Question of Palestine home
Office for the Coordination of Humanitarian Affairs (OCHA)
23 March 2007
Overview - Key Issues
The number of Palestinian structures demolished in the West Bank by the Israeli authorities rose significantly in February 2007. A total of 53 structures including 22 Palestinian homes and other shelters were demolished, predominately in the southern West Bank. This compared to 18 demolitions in the previous month and a monthly average of 17 throughout 2006. These demolitions displaced more than 158 people including at least 94 children. The majority of the demolitions occurred in Area C (areas under Israeli administrative control encompassing approximately 60% of the West Bank) and were reportedly built without permits. Certain communities, such as those in Area C, near the Barrier and in East Jerusalem are particularly vulnerable. For example, between 2,700 and 3,000 Jahalin Bedouin in Area C near the Israeli settlement of Ma’ale Adummim have had demolition orders issued by the Israeli authorities on their shelters. They face displacement due to the construction of the Barrier and the expansion of the settlement. For more information on forced displacement and the legal framework see the Protection section on page 5 and Violence and Private Property section on page 8.
Child protection in the context of increasing IDF operations
During the month 638 Palestinians were arrested and detained by Israeli security forces. This figure represents a 30% increase from January 2007 and is also well above the 2006 monthly average of 453. Children are also heavily affected by these IDF operations. The vast majority of the arrests are witnessed by the children of the family and/or of the neighbourhood, resulting in signs of distress such as panic attacks and recurrent fears. Many children are also deprived of a parent, most often the father and family breadwinner. Children have also been the direct victims of search and arrest campaigns. In February, 398 Palestinian children were being held in Israeli detention centres. For more information on this issue and other issues concerning the protection of children see the Child Protection section on page 7.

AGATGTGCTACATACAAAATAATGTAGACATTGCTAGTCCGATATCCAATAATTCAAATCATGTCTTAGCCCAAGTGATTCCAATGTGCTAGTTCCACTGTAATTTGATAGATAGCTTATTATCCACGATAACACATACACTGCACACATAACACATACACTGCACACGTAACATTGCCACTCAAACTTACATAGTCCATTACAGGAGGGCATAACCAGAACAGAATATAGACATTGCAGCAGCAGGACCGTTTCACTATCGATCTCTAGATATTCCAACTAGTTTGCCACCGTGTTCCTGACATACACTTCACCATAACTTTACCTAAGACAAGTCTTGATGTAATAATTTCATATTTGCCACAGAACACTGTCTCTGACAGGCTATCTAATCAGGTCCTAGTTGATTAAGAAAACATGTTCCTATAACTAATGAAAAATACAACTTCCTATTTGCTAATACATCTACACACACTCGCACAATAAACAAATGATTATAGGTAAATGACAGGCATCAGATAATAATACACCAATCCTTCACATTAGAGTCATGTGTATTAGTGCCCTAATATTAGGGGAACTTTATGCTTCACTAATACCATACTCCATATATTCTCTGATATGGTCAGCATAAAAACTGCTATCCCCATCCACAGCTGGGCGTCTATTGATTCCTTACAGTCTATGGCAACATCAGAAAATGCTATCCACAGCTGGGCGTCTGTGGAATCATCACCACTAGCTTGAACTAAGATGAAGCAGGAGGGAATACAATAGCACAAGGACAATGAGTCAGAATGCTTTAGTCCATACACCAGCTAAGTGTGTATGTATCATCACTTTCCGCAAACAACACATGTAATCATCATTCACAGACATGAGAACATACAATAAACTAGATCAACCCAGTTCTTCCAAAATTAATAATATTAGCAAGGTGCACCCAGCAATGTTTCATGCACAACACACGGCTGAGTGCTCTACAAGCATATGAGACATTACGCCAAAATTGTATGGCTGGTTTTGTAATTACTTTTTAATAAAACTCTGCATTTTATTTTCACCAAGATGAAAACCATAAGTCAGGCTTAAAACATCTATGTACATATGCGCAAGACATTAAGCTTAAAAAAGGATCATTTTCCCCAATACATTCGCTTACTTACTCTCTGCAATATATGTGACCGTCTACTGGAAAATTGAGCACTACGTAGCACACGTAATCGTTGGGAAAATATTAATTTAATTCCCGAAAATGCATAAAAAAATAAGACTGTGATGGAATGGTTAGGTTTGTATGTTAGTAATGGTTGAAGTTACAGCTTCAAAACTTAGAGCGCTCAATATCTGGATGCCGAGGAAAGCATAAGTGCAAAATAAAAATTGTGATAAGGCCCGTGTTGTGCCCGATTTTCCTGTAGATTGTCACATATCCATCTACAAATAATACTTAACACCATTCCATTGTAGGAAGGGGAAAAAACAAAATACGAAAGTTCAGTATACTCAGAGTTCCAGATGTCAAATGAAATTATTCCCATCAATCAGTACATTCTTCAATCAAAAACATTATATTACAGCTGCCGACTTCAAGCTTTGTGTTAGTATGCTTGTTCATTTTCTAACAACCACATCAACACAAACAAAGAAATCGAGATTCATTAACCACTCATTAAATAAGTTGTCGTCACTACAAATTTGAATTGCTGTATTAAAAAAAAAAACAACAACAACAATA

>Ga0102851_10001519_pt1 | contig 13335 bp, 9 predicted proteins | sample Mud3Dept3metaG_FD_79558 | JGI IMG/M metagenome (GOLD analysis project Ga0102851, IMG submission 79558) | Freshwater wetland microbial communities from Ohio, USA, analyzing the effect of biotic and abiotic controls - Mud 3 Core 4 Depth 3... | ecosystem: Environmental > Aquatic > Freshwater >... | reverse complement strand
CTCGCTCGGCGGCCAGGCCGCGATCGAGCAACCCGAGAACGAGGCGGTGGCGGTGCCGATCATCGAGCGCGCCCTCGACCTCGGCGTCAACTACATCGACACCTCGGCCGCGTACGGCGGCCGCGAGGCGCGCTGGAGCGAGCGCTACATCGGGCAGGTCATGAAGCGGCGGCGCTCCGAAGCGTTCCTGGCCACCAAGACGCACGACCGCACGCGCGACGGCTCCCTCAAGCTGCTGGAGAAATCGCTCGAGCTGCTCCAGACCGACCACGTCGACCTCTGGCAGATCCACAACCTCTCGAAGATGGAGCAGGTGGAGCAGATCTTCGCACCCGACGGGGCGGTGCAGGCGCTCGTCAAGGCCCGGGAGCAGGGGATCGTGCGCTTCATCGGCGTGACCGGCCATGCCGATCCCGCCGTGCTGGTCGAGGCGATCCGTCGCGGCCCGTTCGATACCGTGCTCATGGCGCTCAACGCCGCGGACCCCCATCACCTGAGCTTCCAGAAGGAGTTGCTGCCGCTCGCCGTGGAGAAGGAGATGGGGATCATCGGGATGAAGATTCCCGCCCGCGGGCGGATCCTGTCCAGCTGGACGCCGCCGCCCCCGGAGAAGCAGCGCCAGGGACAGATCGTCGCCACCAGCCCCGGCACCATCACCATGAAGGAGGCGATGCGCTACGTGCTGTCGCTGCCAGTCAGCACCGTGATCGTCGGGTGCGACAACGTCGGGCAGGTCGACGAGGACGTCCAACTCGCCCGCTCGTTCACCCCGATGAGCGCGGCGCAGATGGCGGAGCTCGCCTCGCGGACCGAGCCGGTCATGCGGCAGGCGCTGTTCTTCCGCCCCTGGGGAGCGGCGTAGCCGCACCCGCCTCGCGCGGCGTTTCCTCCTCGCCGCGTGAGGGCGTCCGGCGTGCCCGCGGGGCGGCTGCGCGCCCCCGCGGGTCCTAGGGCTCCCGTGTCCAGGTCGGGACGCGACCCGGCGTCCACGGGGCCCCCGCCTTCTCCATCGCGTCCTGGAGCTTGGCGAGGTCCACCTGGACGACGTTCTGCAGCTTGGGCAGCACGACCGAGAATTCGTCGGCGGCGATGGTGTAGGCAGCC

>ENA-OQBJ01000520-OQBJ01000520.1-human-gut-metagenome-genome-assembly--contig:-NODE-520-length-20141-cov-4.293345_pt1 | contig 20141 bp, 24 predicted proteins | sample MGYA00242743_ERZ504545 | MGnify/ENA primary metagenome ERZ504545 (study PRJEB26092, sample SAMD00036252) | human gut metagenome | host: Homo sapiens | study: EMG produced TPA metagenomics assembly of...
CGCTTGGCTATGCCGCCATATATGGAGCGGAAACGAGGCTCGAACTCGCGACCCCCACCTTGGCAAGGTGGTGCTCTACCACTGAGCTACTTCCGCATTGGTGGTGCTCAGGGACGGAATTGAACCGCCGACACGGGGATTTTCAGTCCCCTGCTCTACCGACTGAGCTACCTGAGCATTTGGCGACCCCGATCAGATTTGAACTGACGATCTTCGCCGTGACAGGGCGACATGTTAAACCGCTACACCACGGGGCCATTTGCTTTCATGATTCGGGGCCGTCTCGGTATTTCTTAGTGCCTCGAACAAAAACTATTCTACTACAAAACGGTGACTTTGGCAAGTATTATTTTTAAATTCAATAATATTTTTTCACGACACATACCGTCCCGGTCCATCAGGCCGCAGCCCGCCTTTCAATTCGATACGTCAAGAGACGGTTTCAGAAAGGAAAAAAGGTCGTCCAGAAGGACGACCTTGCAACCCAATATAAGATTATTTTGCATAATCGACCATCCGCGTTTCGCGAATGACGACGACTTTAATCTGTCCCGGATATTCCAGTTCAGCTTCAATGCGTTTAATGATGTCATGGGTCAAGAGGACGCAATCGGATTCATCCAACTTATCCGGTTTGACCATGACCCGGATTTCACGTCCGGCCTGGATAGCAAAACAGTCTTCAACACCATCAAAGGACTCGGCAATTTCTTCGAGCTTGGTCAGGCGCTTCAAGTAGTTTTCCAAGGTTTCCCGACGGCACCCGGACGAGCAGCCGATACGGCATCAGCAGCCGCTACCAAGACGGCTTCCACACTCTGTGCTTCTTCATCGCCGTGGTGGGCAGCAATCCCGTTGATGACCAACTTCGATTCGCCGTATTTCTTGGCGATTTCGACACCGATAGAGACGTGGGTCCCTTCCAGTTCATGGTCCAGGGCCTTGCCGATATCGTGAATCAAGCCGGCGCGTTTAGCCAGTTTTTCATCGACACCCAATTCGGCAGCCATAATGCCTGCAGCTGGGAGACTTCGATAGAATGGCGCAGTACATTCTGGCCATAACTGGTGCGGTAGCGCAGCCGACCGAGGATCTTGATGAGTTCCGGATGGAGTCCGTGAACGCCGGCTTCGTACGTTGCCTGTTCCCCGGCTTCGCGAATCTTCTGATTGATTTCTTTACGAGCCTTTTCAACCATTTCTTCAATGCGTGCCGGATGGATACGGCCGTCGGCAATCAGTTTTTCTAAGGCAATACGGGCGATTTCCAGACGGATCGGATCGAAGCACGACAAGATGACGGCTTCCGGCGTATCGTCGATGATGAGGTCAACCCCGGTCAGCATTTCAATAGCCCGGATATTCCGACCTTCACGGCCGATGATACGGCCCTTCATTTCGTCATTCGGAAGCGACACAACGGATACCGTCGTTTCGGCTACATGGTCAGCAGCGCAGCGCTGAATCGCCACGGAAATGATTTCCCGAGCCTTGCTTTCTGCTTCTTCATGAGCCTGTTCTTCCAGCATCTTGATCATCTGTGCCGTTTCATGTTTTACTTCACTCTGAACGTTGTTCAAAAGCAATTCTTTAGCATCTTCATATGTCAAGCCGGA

Increased movement restrictions in the West Bank
Access within the West Bank deteriorated further during February. The number of physical obstacles including checkpoints increased to 550 from 528 recorded in January. Additional temporary access restrictions including age and residence restrictions at checkpoints in the northern West Bank and random or ‘flying’ checkpoints were also prevalent. Between 7 and 20 February, for example, age and residence restrictions were re-imposed at checkpoints throughout Nablus, Tulkarm and Jenin governorates. Palestinian men between the ages of 16 and 35 years were not able to cross major checkpoints to travel south. The number of flying checkpoints recorded increased to an average of around 180 per week, up from 113 in January.
Endangered Palestinian fisherfolks’ livelihoods and fisheries resources
According to the Palestinian Authority (PA) Department of Fisheries, the local fish catch dropped sharply in the Gaza Strip over the last year, largely as a result of restrictions on fisherfolks’ access to limited fishing grounds. In 2005 the total fishing catch was over 2,300 MT. In 2006 this fell to just 1,640 MT. Between 26 June and 24 October 2006 no fishing was permitted at all off the Gaza coast line following the capture of an IDF soldier by Palestinian militants on 25 June. Before this incident, fishing was permitted up to 12 nautical miles (nm) by the Israeli authorities, although fishing boats rarely went beyond 10 nm for fear of being targeted by Israeli naval vessels (see map for different restrictions and agreements related to fishing limits). The 35,000 people who rely on the industry in the Gaza Strip have been severely affected and food aid is already being provided to fisherfolks’ families. If the GoI continues to restrict access, overfishing in accessible areas will threaten the fisheries resource base. Fishing near the coast jeopardises sensitive inshore habitats that are key for the reproduction and nursery of many fish and invertebrate species. Overfishing will affect the viability of the fishing industry as a whole, compromise employment opportunities and create serious food security and nutrition concerns. For an analysis on overall food security in oPt, refer to the Food Security and Agriculture section on page 16.
Complete document in PDF format